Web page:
a role to ensure that enhanced data sharing between operators would not trigger competition law issues.
The Report also suggests that the Regulator should facilitate industry and operators carrying out additional seismic work, with Government sponsorship funding for speculative seismic shoots in new plays and prospective areas which lack coverage (this idea being borrowed from Norway and the Netherlands), using the most advanced technology available.
Recommendation 4: Sector Strategies
Several areas which have already seen existing work should be encouraged under the new Regulator, according to the Report, including data access, production efficiency and recovery, infrastructure, regional development and new technology. Specifically, the Report suggests further detail around regional exploration plans, working with the Treasury for the evaluation of new plays, more speculative seismic analysis (possibly with the Government funding noted above), an on-line and updatable source of digital geological maps, review of the terms of new and existing licences, and greater release and better management of data.
The Report notes that infrastructure access is not an issue in the Netherlands partly due to the Dutch Government being an active owner of infrastructure, and therefore being positioned to facilitate transparency, fairness and information flow. Whilst the Report marks this as a valuable learning opportunity, it stops short of suggesting that the UK Government should take ownership stakes in infrastructure.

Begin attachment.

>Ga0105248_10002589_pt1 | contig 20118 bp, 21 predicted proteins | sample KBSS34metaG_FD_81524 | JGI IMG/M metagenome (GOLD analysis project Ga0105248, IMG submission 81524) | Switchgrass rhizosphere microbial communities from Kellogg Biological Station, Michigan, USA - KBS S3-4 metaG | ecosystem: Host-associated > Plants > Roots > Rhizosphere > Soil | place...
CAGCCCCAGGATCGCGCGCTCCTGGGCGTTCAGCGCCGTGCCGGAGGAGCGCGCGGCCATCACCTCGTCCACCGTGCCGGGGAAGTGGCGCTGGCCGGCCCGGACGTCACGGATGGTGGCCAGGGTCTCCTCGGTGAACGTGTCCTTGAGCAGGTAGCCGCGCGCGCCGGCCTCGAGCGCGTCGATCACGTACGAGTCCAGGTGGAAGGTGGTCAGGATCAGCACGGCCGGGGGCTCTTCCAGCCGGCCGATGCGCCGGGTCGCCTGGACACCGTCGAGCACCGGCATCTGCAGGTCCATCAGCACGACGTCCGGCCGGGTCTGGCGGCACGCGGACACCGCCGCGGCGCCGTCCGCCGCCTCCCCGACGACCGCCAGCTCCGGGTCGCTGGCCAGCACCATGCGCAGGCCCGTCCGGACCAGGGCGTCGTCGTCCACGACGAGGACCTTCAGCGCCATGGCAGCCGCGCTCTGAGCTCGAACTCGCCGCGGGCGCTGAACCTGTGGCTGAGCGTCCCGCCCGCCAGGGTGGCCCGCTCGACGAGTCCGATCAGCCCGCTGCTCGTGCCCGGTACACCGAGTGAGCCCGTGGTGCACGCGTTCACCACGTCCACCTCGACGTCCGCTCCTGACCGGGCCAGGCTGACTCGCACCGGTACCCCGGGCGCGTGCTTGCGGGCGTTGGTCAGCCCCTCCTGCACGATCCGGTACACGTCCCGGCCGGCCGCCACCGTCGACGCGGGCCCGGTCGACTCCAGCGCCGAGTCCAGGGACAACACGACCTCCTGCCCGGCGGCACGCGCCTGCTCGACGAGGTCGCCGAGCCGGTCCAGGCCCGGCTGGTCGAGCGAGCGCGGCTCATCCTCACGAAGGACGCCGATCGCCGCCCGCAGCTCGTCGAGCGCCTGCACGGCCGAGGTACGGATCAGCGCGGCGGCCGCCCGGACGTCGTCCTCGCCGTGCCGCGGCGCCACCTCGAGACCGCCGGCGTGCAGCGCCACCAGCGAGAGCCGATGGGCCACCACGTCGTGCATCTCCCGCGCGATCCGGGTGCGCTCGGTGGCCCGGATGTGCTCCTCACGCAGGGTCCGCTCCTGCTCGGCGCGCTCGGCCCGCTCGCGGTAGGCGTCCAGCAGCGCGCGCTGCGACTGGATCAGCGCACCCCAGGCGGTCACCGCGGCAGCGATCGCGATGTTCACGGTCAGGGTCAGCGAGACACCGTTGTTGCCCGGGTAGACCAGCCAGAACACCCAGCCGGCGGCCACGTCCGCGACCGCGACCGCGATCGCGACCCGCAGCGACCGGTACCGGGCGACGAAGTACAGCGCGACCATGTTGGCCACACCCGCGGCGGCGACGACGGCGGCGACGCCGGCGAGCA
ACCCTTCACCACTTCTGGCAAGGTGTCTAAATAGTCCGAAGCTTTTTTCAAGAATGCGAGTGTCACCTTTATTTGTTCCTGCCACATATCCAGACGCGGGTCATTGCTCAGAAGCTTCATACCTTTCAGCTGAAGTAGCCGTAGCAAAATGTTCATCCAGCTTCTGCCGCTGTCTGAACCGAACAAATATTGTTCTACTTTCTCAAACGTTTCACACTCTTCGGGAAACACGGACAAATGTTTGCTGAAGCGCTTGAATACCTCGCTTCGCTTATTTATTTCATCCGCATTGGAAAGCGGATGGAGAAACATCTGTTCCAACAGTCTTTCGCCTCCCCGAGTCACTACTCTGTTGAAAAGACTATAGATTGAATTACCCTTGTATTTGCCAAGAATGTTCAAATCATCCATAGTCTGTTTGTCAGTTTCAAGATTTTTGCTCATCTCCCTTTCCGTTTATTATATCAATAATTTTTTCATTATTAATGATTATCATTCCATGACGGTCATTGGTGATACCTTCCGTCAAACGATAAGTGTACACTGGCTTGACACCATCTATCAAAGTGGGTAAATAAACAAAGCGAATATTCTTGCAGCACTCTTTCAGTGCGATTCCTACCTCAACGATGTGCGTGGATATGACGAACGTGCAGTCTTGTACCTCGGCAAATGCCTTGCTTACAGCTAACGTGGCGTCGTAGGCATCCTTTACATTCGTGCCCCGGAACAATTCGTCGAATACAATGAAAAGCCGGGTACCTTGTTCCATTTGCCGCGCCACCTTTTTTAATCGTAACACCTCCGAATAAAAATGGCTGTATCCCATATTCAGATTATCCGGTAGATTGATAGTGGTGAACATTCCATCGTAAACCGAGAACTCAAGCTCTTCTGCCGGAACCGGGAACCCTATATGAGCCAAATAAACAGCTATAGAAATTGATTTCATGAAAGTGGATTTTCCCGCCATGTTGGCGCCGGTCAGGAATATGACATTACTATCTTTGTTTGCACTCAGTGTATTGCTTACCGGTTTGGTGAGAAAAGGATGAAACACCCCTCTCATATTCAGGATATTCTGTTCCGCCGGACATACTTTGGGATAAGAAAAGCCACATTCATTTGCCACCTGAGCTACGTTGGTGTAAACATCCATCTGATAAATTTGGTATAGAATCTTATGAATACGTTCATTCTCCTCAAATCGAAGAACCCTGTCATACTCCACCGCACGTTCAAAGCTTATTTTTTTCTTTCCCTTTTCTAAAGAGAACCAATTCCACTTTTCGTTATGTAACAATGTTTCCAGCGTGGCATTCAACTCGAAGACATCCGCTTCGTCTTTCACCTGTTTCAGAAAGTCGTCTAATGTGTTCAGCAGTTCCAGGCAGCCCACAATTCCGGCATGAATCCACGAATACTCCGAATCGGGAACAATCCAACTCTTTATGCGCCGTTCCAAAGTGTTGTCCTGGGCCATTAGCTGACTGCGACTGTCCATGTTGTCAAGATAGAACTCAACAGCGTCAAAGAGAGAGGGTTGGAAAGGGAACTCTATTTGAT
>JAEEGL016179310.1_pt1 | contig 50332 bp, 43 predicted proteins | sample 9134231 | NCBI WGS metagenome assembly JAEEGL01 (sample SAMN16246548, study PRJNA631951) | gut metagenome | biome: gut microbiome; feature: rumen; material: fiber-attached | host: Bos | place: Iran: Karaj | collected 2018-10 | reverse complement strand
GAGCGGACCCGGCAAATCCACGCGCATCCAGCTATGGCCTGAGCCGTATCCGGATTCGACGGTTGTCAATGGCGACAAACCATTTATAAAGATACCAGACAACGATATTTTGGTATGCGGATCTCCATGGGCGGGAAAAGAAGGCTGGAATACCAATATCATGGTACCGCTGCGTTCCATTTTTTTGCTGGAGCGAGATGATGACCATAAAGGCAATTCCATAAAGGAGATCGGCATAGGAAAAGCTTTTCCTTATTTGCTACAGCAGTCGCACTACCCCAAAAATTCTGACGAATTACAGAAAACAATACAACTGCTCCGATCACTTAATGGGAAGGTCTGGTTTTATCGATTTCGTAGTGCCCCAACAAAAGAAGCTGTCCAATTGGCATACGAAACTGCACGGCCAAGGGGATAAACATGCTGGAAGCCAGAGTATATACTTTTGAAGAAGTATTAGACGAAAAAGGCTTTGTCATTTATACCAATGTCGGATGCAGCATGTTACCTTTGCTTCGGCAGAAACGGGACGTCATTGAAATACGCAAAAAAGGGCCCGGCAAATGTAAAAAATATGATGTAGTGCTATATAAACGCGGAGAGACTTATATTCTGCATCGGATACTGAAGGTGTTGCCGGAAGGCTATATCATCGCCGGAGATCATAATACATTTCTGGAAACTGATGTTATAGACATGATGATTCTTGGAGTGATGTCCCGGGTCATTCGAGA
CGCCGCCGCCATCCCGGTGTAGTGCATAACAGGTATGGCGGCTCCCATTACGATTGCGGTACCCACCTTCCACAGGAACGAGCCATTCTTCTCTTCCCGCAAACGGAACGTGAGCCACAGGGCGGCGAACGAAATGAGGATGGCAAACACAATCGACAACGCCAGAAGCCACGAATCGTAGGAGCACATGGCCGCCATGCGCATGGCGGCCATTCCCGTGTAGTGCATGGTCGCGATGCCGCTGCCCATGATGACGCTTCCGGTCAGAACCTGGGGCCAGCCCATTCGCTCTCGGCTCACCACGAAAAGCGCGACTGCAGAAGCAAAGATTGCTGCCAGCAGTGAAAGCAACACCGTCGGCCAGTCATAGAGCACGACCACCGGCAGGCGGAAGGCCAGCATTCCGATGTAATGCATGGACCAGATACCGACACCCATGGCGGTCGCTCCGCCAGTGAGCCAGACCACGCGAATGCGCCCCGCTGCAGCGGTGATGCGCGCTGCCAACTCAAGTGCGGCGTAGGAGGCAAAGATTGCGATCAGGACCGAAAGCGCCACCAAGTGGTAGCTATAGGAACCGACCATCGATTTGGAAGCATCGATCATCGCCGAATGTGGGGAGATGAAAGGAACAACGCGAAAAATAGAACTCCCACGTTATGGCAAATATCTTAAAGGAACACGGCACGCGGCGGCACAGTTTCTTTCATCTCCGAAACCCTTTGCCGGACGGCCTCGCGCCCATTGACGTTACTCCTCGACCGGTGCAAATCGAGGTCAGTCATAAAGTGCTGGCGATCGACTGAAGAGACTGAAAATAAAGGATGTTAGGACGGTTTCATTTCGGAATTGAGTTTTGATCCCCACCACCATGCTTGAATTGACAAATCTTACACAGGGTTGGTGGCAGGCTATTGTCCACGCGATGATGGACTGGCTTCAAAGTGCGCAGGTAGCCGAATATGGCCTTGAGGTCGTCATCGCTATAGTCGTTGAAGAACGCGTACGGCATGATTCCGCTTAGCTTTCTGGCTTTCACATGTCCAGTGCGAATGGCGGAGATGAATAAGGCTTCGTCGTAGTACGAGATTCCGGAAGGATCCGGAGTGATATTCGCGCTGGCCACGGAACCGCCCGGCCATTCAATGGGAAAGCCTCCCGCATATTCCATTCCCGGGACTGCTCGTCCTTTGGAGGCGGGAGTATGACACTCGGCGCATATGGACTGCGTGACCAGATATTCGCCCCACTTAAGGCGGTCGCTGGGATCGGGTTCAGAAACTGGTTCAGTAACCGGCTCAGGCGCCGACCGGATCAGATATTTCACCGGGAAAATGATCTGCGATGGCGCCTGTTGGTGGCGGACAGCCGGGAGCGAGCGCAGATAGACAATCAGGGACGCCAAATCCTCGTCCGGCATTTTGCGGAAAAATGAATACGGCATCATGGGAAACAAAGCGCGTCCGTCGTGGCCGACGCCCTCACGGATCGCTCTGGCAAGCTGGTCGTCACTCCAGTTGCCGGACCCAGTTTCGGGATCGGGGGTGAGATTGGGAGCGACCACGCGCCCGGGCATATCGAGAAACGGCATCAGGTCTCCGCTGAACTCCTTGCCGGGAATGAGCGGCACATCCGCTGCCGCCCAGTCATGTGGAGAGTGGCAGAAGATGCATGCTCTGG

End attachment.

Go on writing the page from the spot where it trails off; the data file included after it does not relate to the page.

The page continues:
The Report concludes that the most efficient way to develop assets will be through greater collaboration between operators on the UKCS. This is to be achieved by operators committing to the new strategies, developing cluster plans to make the most economic use of infrastructure (including efficient sharing, thereby promoting third party access) and a reduction in the burden of working in what the Report says is perceived to be one of the most adversarial legal and commercial basins in the world.
What does the Report mean for the UK North Sea?